Wilson noted that NIH supports expansion of Metro’s Medical Center Station to include either above-ground or below-street access to the Navy side of the Pike. Heavy pedestrian traffic at this intersection only complicates the congestion problem.

NIH is also encouraging more employees to telework via computers from home, which reduces car trips to campus. “That’s another tool in the toolbox,” said Hayden.

He said it is likely that NIH will solicit transportation solutions from employees at some point, and may hold a town hall meeting on the topic. Sought are creative incentives to use alternatives to single-occupancy car trips, such as the preferential parking carpoolers get ’til 9:30 each morning in NIH lots. More employees might bike to work if more showers were available, Hayden added. “We will be working closely with our NIH Bicycle Commuter Club on ideas and suggestions on who we can partner with to promote increased participation. Additionally, and to the extent that people can, we will encourage walking to campus.”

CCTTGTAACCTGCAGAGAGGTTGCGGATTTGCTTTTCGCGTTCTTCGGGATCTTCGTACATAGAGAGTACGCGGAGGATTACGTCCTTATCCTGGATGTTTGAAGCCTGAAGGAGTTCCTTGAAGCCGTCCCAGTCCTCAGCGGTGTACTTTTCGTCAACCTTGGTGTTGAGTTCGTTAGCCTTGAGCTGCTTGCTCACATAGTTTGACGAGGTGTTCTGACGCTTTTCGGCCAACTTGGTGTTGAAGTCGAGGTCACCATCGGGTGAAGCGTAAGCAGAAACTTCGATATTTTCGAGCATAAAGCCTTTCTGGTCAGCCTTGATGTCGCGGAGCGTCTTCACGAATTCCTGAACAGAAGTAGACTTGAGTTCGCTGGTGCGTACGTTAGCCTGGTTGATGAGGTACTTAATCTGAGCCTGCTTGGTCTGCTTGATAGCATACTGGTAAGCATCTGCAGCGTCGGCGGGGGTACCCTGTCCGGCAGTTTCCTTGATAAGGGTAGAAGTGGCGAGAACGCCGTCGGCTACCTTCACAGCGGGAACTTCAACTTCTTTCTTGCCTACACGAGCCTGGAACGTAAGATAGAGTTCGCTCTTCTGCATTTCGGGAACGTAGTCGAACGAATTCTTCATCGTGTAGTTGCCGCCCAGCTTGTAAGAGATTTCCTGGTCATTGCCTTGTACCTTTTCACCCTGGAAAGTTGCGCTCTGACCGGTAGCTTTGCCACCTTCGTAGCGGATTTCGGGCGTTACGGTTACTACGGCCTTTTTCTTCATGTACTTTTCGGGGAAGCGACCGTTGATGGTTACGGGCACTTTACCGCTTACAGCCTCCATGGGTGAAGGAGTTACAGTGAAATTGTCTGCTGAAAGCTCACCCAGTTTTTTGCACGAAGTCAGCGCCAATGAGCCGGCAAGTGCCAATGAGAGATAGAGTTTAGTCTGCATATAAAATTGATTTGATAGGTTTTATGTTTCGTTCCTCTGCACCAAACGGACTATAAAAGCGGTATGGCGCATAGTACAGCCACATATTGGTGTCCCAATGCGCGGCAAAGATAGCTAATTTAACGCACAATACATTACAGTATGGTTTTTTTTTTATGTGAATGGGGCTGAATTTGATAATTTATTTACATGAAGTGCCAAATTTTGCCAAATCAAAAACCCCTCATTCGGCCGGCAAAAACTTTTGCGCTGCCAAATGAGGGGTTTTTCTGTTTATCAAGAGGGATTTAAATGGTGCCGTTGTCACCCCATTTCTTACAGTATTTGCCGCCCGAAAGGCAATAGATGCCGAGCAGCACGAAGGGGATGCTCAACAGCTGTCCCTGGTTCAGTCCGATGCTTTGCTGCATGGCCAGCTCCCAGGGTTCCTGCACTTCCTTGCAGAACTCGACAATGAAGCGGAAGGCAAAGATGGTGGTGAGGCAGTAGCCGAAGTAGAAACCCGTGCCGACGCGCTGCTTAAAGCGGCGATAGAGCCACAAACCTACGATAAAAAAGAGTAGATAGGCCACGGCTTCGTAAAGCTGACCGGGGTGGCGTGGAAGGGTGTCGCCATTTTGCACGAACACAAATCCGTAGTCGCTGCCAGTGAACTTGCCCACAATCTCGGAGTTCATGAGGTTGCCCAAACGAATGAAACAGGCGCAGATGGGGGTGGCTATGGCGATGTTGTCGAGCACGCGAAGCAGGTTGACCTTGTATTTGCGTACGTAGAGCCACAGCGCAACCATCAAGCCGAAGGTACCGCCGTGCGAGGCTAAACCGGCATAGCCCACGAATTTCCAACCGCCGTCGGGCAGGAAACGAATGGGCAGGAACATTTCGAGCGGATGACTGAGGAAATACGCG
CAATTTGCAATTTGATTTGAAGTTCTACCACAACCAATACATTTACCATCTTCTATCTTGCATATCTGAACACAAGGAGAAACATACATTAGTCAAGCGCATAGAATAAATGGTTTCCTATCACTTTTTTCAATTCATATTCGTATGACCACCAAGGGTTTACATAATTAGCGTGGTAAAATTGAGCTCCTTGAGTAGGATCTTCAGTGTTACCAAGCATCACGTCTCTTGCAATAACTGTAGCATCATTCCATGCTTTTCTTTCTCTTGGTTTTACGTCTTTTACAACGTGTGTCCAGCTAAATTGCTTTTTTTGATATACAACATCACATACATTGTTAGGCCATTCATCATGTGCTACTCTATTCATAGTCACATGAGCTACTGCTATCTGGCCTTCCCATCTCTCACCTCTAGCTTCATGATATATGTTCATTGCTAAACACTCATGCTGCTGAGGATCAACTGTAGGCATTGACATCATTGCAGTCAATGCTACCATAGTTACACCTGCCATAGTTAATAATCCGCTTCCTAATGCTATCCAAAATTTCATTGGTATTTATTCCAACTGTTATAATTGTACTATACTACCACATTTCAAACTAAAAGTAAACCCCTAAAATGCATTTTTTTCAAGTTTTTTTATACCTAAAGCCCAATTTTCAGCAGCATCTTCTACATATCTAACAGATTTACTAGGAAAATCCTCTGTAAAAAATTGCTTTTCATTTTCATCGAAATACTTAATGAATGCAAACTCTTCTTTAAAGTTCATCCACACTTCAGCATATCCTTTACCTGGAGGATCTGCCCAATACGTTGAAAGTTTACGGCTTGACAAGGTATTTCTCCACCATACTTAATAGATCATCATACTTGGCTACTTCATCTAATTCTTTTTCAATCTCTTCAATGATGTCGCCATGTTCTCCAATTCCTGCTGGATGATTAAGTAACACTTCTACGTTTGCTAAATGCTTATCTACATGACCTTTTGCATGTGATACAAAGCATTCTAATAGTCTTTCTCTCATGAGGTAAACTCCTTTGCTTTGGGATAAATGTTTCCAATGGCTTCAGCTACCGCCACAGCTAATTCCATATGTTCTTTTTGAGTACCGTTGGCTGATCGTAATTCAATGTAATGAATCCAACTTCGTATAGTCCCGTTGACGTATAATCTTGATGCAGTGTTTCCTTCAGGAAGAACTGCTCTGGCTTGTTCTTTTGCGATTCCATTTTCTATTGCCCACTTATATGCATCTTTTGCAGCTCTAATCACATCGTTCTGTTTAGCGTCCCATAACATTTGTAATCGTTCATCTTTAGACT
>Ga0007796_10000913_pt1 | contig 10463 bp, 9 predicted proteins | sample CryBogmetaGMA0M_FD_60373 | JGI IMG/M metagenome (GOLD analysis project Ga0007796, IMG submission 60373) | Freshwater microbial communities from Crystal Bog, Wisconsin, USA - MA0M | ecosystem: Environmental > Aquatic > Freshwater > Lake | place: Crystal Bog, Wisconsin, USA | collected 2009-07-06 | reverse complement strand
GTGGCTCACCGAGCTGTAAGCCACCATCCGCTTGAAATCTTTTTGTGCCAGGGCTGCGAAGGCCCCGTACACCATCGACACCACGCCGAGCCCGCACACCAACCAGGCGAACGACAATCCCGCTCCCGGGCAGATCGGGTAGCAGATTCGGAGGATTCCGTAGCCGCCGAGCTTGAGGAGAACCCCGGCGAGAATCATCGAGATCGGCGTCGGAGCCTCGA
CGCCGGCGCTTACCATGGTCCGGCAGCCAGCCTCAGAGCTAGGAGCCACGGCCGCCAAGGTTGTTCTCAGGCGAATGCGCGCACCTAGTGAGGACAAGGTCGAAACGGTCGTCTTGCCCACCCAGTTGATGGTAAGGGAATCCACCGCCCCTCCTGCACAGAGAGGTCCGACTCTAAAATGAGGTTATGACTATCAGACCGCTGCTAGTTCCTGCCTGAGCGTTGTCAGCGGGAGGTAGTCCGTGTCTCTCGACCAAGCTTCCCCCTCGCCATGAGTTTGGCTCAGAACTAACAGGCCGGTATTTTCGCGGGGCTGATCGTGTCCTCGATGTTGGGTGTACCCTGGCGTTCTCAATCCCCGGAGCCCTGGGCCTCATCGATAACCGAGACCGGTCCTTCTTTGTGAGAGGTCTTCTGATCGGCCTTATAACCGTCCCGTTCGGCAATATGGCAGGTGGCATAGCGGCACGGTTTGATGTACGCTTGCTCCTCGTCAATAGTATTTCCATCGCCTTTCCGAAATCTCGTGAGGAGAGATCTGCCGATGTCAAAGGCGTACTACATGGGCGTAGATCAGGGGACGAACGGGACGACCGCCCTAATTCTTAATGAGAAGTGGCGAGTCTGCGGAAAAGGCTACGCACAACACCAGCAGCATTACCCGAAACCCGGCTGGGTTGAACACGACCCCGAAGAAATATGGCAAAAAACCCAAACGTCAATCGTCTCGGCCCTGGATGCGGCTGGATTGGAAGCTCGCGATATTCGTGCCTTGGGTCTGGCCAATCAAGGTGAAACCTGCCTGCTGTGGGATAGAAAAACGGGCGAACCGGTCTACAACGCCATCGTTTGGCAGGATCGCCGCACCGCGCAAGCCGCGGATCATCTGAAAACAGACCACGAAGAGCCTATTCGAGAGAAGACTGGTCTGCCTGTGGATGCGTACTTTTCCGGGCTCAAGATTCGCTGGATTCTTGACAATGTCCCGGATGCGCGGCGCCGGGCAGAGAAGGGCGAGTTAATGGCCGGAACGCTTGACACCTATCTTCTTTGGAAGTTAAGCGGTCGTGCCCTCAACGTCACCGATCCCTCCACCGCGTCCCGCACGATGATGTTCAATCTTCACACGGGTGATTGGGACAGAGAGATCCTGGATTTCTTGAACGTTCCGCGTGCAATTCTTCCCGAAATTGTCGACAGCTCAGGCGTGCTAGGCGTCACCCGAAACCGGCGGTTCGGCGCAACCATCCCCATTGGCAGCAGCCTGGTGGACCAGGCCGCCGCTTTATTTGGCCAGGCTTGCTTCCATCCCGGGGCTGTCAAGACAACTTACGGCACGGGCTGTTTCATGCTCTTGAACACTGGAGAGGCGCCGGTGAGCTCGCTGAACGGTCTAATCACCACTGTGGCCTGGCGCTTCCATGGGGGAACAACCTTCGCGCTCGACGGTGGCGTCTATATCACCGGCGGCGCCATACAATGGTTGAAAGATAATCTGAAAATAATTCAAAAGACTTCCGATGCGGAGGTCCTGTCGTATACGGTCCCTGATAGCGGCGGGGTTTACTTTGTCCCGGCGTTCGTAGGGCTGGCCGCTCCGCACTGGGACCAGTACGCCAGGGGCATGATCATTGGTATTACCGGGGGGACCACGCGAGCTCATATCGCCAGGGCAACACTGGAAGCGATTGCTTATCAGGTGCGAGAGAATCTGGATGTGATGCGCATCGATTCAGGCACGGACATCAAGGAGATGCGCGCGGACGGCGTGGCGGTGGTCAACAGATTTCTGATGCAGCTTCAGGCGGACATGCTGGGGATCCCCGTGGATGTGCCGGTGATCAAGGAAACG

The next BRAC milestone is April, when the final EIS is planned to be issued. A month after that, Navy will issue a Record of Decision (ROD) itemizing how it intends to address issues raised by the EIS. Construction is set to begin in June and conclude in fall 2010. New staff and patients will begin to ramp up between then and fall 2011, when the new Walter Reed is expected to be fully operational.

“NIH would like a chance to work with the Navy on solutions before the ROD phase,” said Wilson.